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I'm having some trouble with a stored procedure I'm running through PHP and I've been scratching my (and tech support's) head for four days straight now. Perhaps you can help shed some light on this.

In brief: I have a stored procedure defined on my local computer (spcTest). A PHP-page can run it without a problem, so that it returns a single-row recordset. When I re-create the procedure on the production server, the PHP-page doesn't get the same results.

I'm pretty sure this is a permissions-issue, but I'm having a hard time pinpointing it. I have access to the production server through phpMyAdmin and that's where I run all my creation scripts. I also see the stored procedure spcTest show up on production (using SELECT * FROM ROUTINES) and I can also update it successfully.

When I run the following command:

SHOW GRANTS FOR triis@localhost;

these are the results I get on the development server and the production server, respectively:

~~~=== On the development server ===~~~

GRANT ALL PRIVILEGES ON *.* TO 'triis'@'localhost' IDENTIFIED BY PASSWORD '*F05[~~(snip)~~]72'

GRANT ALL PRIVILEGES ON `tri_is`.* TO 'triis'@'localhost'

~~~=== On the production server ===~~~

GRANT USAGE ON *.* TO 'triis'@'localhost' IDENTIFIED BY PASSWORD '*F05[~~(snip)~~]72'

GRANT ALL PRIVILEGES ON `tri_is`.* TO 'triis'@'localhost'

Note the difference in the GRANT USAGE-line on which does not exist on the development side. I've been through the mySQL documentation but may have missed the answer... in short, my question is: do the privileges on the production server as they appear above, allow for execution of any stored procedures including spcTest?

To me, it doesn't look like the user triis should have permission to execute because the EXECUTE-attribute isn't mentioned specifically. But seeing as the SHOW GRANTS-command returns strikingly similar results on production and development servers (especially ALL PRIVILEGES on both sides) I'm a little confused why the PHP-code would work on the development-side only.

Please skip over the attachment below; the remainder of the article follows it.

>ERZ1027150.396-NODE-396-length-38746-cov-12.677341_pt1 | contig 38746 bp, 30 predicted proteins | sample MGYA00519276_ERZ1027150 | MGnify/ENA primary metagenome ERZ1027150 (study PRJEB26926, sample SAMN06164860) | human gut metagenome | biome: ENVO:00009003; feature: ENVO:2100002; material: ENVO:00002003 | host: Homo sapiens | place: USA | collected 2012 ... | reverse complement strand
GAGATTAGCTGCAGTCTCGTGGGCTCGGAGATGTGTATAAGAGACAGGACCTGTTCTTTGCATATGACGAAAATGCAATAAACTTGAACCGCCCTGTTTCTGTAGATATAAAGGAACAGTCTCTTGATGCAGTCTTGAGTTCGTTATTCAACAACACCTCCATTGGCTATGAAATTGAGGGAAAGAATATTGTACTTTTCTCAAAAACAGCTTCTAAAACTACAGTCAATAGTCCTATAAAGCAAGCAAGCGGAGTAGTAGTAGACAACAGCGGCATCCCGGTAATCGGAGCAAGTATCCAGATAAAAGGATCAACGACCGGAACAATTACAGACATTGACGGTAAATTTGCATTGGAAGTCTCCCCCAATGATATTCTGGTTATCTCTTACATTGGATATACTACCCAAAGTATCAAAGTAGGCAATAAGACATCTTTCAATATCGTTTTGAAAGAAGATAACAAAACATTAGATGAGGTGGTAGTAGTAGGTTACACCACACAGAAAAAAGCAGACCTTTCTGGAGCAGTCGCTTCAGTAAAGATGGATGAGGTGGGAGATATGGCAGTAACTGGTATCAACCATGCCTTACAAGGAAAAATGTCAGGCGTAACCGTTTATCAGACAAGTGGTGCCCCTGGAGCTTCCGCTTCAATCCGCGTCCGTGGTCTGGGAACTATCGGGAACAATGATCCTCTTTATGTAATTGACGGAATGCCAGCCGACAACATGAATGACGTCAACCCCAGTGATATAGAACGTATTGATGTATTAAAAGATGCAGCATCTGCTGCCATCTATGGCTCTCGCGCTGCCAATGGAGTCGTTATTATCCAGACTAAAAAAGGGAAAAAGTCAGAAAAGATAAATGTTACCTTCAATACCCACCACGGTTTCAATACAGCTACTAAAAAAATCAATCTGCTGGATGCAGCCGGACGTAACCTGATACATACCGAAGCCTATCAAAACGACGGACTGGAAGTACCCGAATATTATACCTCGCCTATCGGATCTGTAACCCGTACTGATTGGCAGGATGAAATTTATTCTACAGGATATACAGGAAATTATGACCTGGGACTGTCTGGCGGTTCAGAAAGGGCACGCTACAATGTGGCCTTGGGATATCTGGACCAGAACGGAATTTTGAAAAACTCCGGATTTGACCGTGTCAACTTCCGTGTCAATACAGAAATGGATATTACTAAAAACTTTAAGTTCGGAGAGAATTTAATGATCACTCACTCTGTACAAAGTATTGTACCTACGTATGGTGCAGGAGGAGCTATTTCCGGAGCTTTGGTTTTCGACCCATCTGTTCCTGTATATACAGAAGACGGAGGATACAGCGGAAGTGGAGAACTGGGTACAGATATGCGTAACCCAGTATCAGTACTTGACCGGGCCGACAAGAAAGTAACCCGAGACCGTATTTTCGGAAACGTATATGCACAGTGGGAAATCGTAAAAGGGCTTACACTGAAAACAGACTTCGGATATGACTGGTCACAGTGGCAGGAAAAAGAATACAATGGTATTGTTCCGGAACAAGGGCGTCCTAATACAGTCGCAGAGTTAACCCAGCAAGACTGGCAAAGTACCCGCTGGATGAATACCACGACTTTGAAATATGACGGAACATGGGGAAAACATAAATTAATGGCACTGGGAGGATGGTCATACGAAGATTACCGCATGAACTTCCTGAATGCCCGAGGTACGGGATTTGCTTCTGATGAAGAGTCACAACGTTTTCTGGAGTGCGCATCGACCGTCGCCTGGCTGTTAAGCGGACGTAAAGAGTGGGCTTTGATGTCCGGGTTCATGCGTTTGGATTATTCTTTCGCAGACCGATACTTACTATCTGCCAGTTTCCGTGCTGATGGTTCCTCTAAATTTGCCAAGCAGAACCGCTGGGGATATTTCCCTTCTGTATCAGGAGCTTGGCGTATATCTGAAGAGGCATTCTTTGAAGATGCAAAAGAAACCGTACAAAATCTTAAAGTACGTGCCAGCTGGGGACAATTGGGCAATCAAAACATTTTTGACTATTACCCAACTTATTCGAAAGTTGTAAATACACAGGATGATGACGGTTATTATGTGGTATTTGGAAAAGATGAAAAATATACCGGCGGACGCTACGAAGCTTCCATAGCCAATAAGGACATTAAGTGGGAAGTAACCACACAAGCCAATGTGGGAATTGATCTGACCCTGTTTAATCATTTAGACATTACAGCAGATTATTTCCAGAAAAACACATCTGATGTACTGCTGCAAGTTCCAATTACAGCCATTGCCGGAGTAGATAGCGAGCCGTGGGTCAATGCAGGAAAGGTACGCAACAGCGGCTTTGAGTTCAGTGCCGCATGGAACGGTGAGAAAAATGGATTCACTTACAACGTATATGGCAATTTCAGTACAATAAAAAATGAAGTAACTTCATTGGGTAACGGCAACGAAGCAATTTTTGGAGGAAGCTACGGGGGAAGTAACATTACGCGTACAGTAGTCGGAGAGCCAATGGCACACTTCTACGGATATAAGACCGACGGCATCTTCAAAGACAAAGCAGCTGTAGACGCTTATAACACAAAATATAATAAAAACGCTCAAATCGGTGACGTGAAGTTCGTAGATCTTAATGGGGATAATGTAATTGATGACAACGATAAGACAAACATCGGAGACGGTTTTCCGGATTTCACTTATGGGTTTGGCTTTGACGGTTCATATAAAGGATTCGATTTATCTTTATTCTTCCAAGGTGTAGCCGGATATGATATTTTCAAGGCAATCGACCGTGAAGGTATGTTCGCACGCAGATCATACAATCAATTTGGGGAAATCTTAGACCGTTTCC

If this turns out to be a permissions-issue on production, would something like GRANT CREATE ROUTINE, EXECUTE ON * TO triis@'localhost' help in giving execution rights for this and any future stored procedure?

Thanks for your time! :)

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If your SP is defined in the tri_is database, on which your user has all permissions, you should certainly be able to execute it. – eggyal Nov 11 '12 at 22:30
    
So ALL PRIVILEGES includes EXECUTE? I think I read somewhere that you had to explicitly grant access to executing a stored procedure (in this case to 'triis'), even if ''triis' is the user who creates it. – erlingormar Nov 12 '12 at 8:12
    
    
Thanks @eggyal for pointing me away from permissions. I created a very simple script with the same building blocks as my procedure has and traced through it, step by step. What I found was this: in an UPDATE-statement within my SP, a table name was provided as p_productGroup, and when ran the UPDATE-statement separately, I got an error saying that there was no such table to be found. Apparently, the table name is case-sensitive but the SP wasn't returning errors (simply failing, but still running OK with 0 rows returned). – erlingormar Nov 12 '12 at 15:43
1  
Beware that case sensitivity is down to more than just backticks: the filesystem on which MySQL's data files are stored is very relevant. Also, be aware that SHOW WARNINGS; may have helped to track down this issue... – eggyal Nov 12 '12 at 15:51
up vote 1 down vote accepted

This wasn't a permissions-issue as I originally thought, but an error occurring in an UPDATE-statement running inside a stored procedure (SP).

The error stemmed from case sensitivity of the table name (being updated), and the mismatch of casing on development and production environment. The stored procedure didn't report the error directly when run in phpMyAdmin and I didn't have resources to run it on the production server in the mySQL shell to further investigate. Running the SP in PHP to diagnose didn't help, and while appearing to have full permissions to run SPs on both environments and still only getting results on the development side only had me baffled.

Lesson of the day: although backticks are a pain to type (at least on an Icelandic keyboard), it's good practice to include them right off the bat. The other option is not using camel-casing in your table names or procedures. Generating mySQL-scripts through phpMyAdmin will add the ticks and case-sensitivity will follow. Running the generated scripts on only one of your environments can cause troubles with scripts that are still under development (and not a part of the generated batch).

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